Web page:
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Donna N. Murphy
June 6, 2013
I’m going to write about the Korean language, but before I do, let’s talk Kit Kats. Asians have taken this dilectable chocolate wafer candy bar to new heights. One can buy a gift pack of assorted Kit Kat flavors that include: edamame-soybean, pear, blueberry cheesecake, brown sugar syrup, strawberry cheesecake, wasabi, matcha green tea, hojicha roasted tea, citrus golden blend, shinsu apple, hot Japanese chili, red bean sandwich, cinnamon cookie, strawberry, and purple sweet potato. I liked the strawberry cheesecake flavor, but opted not to try hot Japanese chili.
 
한국어 (Korean Language)
 
Tom and I are studying the Korean language. We thought Japanese was insanely difficult, and it is, but Korean is also insanely difficult in its own special ways. We began studying in August, 2012, two hours a week, and the teachers didn’t start to talk about verbs until December. That’s a warning signal right there! The first thing they taught us was the writing system, called hangul. It was devised by the innovative King Sejong in the 15th century. Until then, only members of the highest class were literate, because literacy involved memorizing thousands of Chinese characters. With Sejong’s 28-letter hangul, peasants could learn to read and write.
 
It sounds simple, but it’s not. Various characters can make the same sounds, which means you can’t spell a word simply by hearing it, and some letters don’t make a sound even when they’re there, or have a different sound when placed in a certain position. Well, OK, English has “knife” and “pneumonia.” But in Korean, sounds can “revive.” Korean is a “glutenous” language, like sticky rice. Particles “stick” on to the ends of words in certain situations. So, for example, the word for clothing is “ot” or 옷. That’s the vowel “o” on top of the consonant “s, ” which has a “t” sound when it’s in that “underneath” position. But when you stick the particle “ul” onto it, 옷을, the “s” sound revives, and the word is pronounced “osul” instead of “otul.” So you thought you learned the word for clothing, but often you won’t hear it pronounced that way. Another example is flower, “kkot” or 꽃. Stick on the particle “i” and the “t” sound becomes “ch,” so꽃이 is prounounced “kkotchi.”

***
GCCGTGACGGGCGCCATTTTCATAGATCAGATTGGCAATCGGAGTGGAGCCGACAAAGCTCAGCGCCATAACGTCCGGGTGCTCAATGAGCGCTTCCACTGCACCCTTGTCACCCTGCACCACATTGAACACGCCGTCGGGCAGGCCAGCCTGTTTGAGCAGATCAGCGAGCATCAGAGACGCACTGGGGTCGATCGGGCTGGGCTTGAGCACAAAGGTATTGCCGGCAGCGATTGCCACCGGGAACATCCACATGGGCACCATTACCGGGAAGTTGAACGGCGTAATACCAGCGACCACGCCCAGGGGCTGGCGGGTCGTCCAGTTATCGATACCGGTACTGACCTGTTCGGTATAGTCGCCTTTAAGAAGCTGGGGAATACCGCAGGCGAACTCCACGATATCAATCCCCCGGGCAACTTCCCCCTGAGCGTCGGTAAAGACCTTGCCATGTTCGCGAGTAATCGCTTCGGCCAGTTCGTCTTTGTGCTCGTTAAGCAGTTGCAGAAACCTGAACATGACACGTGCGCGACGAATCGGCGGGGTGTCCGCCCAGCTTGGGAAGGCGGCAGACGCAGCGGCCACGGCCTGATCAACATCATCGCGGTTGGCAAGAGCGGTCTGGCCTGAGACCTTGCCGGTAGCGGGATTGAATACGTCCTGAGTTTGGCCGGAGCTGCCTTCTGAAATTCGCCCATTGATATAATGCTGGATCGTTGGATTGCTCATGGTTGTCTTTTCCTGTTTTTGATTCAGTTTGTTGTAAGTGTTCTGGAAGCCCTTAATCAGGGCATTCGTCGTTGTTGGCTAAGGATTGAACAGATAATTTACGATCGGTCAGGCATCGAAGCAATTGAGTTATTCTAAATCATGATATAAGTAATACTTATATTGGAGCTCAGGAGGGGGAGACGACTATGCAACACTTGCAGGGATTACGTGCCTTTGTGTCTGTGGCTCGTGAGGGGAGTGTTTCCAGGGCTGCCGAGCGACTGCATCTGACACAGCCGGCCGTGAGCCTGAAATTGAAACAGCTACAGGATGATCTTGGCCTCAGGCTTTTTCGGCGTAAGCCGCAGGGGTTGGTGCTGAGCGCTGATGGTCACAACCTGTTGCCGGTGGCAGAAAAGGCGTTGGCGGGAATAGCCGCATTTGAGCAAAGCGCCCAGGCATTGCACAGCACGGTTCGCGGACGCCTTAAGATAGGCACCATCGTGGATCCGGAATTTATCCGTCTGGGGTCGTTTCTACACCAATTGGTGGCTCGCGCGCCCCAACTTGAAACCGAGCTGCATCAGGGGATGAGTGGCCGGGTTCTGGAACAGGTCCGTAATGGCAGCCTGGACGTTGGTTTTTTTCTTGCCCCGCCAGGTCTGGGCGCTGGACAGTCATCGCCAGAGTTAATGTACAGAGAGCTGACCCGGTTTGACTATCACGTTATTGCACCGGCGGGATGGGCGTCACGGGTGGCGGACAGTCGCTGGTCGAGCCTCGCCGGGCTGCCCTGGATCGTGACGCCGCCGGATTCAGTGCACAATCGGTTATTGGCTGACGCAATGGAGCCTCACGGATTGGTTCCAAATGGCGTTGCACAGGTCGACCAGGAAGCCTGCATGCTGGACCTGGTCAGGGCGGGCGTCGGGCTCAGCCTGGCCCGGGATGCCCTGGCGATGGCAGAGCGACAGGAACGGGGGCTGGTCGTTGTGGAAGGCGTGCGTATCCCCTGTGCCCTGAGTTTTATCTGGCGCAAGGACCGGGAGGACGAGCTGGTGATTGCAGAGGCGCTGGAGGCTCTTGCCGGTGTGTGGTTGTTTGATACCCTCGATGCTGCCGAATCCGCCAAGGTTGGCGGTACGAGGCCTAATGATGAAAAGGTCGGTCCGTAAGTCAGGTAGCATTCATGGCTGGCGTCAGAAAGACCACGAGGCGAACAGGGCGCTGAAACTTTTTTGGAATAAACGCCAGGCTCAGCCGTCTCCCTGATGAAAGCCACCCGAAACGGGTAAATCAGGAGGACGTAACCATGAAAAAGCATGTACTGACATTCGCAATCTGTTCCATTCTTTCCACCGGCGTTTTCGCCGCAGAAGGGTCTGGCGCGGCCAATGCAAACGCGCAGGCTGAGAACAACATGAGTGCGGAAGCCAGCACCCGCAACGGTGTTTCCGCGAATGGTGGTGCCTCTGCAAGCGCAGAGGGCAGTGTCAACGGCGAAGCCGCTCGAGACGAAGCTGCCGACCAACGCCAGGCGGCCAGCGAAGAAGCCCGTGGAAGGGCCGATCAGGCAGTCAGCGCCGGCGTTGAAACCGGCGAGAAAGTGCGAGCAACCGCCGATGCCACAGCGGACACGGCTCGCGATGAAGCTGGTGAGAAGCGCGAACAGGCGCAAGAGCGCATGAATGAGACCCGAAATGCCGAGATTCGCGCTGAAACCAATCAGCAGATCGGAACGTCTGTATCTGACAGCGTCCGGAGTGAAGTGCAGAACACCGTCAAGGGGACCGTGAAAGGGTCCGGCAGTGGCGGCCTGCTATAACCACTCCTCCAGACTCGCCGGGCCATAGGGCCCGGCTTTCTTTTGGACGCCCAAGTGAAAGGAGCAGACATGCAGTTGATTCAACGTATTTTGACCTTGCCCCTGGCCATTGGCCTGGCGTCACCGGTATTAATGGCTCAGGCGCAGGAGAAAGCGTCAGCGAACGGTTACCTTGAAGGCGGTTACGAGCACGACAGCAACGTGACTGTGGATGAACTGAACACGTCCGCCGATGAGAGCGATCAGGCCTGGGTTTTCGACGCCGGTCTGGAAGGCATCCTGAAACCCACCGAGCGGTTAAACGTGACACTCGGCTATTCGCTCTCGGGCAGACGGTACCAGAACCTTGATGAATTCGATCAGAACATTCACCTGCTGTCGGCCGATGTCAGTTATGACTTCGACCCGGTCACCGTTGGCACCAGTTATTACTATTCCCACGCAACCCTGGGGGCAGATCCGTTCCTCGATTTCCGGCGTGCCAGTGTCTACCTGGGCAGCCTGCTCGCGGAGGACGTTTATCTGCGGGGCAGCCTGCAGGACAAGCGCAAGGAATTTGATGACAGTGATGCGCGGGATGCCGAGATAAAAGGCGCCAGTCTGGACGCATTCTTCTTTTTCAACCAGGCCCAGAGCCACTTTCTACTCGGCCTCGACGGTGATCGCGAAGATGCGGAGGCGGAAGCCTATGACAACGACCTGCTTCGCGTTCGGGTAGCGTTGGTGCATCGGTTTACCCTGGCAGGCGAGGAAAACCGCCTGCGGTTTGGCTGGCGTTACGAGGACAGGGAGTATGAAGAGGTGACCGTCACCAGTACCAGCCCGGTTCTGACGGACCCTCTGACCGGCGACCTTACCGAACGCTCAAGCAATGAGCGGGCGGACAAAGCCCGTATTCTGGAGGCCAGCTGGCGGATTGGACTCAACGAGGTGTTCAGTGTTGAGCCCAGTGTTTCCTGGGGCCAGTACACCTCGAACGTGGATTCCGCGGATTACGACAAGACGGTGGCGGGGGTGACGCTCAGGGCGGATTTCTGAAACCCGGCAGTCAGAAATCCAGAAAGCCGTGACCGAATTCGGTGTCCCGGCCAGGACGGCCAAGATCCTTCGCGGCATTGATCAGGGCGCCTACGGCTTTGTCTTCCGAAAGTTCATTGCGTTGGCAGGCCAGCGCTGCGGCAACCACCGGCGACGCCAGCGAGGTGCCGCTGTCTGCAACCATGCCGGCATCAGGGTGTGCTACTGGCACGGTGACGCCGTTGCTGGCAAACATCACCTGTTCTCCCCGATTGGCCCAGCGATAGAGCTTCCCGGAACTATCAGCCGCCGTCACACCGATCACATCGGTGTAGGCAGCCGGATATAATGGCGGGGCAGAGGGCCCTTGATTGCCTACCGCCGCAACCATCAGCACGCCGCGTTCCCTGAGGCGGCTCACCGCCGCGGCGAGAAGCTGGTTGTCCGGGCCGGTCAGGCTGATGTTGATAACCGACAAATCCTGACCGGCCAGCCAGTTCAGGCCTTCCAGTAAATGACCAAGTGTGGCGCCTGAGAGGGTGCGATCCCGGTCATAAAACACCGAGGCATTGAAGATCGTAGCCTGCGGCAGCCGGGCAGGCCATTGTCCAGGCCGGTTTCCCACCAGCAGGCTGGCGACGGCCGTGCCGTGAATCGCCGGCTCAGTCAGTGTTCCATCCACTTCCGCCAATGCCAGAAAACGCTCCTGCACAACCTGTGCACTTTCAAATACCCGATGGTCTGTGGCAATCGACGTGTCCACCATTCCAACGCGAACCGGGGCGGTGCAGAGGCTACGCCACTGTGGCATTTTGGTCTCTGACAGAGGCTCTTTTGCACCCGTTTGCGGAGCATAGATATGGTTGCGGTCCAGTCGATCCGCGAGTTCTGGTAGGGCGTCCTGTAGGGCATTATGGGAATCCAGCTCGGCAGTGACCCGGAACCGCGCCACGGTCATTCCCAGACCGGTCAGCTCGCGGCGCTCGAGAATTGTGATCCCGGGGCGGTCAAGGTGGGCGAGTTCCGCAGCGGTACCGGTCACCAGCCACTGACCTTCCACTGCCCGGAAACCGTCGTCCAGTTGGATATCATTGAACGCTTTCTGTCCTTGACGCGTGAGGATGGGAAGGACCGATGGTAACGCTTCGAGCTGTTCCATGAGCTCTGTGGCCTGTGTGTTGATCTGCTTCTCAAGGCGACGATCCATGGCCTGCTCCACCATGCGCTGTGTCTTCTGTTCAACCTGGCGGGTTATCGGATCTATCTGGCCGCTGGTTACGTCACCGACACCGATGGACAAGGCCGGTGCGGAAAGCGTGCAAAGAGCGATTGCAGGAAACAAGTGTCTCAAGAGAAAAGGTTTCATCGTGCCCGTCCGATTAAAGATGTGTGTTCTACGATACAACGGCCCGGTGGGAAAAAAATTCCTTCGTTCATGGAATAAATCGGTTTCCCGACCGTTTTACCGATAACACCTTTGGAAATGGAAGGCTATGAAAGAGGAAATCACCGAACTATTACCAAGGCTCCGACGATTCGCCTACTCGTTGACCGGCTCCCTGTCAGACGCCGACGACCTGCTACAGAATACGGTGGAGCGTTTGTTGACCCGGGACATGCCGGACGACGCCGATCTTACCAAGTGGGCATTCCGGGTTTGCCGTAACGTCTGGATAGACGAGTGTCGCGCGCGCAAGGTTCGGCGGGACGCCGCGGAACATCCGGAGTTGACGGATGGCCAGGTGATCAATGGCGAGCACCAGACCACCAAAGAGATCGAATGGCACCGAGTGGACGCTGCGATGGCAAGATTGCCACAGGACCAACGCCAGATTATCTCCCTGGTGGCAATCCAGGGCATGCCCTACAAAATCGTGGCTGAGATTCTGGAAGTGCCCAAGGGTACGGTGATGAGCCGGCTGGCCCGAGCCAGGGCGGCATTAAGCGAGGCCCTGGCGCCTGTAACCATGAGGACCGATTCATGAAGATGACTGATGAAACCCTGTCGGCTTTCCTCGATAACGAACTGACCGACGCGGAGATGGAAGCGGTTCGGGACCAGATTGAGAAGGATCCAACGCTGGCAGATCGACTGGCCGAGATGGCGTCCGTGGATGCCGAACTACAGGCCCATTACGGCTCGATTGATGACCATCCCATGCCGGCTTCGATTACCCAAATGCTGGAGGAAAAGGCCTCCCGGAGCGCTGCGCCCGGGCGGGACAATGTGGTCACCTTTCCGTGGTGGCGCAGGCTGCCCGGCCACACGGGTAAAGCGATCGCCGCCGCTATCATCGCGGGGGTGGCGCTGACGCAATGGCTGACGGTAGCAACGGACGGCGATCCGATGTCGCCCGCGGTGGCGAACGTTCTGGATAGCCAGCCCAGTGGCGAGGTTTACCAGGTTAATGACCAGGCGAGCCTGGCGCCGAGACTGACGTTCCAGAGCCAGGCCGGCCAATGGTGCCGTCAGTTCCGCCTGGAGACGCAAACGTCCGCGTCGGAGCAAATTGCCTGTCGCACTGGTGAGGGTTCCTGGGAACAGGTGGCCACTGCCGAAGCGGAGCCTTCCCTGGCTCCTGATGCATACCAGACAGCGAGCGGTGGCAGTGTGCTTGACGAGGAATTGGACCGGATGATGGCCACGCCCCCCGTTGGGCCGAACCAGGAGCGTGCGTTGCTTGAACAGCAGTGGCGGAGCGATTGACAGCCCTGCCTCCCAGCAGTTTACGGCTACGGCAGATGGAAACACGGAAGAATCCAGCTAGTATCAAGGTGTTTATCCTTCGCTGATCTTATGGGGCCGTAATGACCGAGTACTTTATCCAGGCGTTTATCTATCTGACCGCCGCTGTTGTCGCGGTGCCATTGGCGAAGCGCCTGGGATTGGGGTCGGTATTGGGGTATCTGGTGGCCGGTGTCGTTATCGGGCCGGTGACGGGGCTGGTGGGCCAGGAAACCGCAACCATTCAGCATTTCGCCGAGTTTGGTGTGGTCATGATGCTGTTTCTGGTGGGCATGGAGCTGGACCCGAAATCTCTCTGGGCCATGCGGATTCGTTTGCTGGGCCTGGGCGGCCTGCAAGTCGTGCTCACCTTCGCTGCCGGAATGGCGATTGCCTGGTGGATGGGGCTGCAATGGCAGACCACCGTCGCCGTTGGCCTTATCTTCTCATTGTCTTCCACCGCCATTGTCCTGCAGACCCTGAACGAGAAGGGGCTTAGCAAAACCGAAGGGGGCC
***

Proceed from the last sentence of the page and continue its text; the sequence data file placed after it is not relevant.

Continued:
Next we learned numbers. Korean has two counting systems, the native Korean system (which only goes up to 100) and the Sino-Korean system. “Sino-Korean” numbers have their roots in Chinese. In fact, it becomes depressingly clear that there are usually two ways to say the exact same thing in Korean, one being the Chinese-influenced way. Whether you use native Korean or Sino-Korean numbers depends. Native Korean numbers (the ones our daughter learned in her taikwando class) are used in “counting words.” Just like in Japanese, the end of the word you use depends on what you are counting. So two people are dumyong, two honorable people are dubun, two cups are duchan, two books are dugwon, etc. The point is that the beginning part comes from the native Korean word for two, “dul” (don’t forget to drop the “l”) rather than the Sino-Korean word for two, which is “i” (pronounced “ee,” the same as that sticky particle). You also use native Korean numbers for hours when you’re telling time. Sino-Korean numbers are used for most other things, including minutes. So when you say the time, for example 8:30, that’s “yodol samship pun,” where hour 8, “yodol,” is from one system, and minutes, “samship,” is from the other.